Measles Outbreak in Europe Shows What May Come in U.S. as Anti-Vaccine Movement Bites: Report

Over 41,000 cases of measles have appeared in Europe this year, and the trend may spread to the U.S. if the anti-vaxxer community continues to grow, experts warn. Forty have died from the European measles outbreak, a disease spread that was unthinkable less than a decade ago, NBC News reported Saturday.

Experts claim European countries hold higher populations of anti-vaxxers, adults who chose not to vaccinate their children for the main, preventable diseases. Anca Paduraru of the European Commission in Brussels, says this trend must stop. “It’s the main factor leading to the outbreaks,” Paduraru said. “It’s unacceptable to have in the 21st-century diseases that should have been and could have been eradicated.”

The World Health Organization (WHO) suggests 95 percent of the population have any particular, preventable vaccine in two doses in order to prevent widespread outbreaks. In some European countries, the number of vaccinated citizens is under 70 percent.

The U.S. has seen a considerable amount of measles cases in 2018, according to NBC News. The Center for Disease Control (CDC) reported 137 individual cases of measles in the U.S. in 2018 as of September 8. The CDC acknowledged some years see higher measles increases because of particular events, like in 2015 when a measles outbreak was linked to a public amusement park. 2017 saw 118 cases.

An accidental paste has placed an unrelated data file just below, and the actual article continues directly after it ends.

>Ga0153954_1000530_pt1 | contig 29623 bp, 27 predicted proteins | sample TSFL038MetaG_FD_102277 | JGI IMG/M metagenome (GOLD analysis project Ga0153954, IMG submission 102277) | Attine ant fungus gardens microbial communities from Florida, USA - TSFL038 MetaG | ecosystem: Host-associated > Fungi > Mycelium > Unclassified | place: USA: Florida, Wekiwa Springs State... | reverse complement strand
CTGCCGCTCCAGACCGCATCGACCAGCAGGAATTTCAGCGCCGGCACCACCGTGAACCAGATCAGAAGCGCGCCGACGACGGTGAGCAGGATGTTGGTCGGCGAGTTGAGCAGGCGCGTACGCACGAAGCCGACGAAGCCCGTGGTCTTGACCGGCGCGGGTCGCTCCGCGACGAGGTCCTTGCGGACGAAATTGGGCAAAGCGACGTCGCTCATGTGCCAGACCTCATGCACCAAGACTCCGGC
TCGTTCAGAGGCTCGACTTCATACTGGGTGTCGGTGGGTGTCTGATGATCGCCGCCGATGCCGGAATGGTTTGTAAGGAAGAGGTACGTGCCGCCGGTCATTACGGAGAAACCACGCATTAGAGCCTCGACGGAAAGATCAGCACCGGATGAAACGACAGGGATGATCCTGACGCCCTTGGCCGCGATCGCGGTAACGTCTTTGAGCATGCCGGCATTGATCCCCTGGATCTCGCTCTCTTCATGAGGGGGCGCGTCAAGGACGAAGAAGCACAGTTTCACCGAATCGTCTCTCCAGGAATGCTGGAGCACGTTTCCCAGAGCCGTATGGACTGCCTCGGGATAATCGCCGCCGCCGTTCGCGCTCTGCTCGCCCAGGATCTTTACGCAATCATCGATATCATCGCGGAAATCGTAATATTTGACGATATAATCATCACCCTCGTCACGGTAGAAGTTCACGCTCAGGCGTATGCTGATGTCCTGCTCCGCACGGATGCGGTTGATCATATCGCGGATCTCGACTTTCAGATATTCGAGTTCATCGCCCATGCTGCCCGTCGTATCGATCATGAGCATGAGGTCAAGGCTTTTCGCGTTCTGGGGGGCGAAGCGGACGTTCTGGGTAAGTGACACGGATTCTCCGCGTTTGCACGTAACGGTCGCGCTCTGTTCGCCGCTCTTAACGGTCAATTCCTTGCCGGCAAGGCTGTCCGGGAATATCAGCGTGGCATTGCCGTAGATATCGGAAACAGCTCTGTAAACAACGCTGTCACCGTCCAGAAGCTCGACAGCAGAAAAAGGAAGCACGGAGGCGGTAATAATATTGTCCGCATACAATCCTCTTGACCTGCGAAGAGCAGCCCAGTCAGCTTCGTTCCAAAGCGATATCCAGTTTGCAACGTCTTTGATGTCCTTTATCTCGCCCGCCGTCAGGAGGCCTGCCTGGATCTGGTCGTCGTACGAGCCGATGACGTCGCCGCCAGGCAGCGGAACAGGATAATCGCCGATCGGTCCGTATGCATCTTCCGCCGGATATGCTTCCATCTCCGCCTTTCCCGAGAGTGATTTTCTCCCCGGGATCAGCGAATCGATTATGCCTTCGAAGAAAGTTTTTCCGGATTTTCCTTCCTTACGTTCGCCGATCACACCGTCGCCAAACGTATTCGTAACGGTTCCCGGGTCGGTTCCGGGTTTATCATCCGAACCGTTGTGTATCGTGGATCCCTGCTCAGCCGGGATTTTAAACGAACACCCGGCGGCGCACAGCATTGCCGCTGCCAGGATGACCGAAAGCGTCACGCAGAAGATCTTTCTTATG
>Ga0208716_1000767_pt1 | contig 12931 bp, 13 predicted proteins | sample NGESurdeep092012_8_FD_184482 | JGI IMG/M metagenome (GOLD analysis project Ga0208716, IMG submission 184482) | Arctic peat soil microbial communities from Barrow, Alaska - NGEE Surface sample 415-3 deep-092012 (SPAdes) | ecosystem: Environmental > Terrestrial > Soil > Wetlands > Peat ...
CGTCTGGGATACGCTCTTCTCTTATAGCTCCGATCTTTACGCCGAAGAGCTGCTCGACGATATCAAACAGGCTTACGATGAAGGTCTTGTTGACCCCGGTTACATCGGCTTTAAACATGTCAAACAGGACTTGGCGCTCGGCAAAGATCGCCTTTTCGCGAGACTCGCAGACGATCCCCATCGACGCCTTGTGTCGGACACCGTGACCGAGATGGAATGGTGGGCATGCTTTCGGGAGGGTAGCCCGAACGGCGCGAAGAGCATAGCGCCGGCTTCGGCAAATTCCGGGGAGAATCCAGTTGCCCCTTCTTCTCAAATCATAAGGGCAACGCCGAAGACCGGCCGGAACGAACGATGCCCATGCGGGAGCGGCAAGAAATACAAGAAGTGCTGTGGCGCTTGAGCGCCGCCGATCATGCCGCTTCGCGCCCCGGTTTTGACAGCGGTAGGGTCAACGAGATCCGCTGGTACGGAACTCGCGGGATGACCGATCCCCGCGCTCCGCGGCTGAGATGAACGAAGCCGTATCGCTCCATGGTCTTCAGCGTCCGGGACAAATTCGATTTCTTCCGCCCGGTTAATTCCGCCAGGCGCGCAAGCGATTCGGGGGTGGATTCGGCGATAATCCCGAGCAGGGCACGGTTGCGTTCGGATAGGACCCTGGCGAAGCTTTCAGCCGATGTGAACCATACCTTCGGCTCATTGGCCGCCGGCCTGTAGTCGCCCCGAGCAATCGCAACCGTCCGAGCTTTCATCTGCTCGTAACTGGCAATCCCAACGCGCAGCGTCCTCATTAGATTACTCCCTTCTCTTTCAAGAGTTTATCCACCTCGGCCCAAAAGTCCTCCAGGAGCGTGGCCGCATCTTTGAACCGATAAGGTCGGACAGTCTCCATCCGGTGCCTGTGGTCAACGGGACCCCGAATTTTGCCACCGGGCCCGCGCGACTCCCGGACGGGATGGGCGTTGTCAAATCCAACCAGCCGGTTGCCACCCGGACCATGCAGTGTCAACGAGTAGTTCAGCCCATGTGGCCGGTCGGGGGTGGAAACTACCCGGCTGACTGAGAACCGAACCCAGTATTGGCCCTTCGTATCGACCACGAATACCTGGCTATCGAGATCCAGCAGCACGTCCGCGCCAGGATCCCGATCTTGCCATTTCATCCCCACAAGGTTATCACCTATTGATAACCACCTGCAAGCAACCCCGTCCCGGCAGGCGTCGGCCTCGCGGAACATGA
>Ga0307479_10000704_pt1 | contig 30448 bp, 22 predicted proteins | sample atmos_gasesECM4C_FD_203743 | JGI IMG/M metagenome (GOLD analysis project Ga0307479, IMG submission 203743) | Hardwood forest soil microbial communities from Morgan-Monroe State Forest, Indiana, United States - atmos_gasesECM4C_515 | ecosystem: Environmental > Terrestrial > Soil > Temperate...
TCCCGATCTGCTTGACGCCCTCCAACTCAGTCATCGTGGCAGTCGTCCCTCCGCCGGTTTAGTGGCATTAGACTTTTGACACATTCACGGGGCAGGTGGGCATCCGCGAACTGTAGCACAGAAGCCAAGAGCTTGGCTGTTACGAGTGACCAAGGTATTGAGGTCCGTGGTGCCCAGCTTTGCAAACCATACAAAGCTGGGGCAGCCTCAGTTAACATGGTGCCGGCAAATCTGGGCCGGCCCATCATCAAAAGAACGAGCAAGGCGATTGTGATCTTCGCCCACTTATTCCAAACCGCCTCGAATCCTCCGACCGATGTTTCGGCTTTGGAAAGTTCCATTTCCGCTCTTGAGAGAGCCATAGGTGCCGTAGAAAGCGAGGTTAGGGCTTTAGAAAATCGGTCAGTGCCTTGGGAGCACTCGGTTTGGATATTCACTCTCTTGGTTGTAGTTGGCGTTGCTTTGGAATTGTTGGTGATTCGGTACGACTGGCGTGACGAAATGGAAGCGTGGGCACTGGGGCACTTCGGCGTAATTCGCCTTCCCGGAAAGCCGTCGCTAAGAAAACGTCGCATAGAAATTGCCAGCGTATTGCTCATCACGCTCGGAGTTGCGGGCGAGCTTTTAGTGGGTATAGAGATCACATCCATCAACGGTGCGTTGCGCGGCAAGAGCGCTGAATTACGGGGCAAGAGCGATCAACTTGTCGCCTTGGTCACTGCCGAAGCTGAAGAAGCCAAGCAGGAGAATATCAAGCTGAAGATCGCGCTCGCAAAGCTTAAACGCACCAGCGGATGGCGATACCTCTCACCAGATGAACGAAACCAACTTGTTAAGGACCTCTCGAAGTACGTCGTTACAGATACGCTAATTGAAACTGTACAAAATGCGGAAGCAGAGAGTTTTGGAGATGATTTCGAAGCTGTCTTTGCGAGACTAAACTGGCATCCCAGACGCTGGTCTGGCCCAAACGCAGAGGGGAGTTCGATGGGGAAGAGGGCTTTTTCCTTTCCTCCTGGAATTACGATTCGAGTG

“This partial setback demonstrates that every person who is not immune remains vulnerable no matter where they live, and every country must keep pushing to increase coverage and close immunity gaps,” WHO’s Dr. Nedret Emiroglu wrote in a statement to NBC News.

The number of unvaccinated children is growing each year in the U.S. as parents on both ends of the political spectrum are pummelled with disproved rumors, endorsed by celebrities including Donald Trump, that vaccines cause autism. 

Though many studies have been conducted on the connection between autism and vaccinations, according to the CDC no results have proven a connection.

Only .3 percent of children were unvaccinated with the correct doses of 14 preventable diseases in 2001, USA Today reported. In 2015, the number of unvaccinated children was 1.3 percent.

The CDC advises parents who do not vaccinate their children to be prepared for outbreak situations. This includes removing children from school for an extended period of time, should there be an illness outbreak, and having a printed list of their child's vaccines, or lack of, in case of medical emergency. This not only keeps the child safe in a hospital environment but prepares the staff to keep others sheltered from possible illness.

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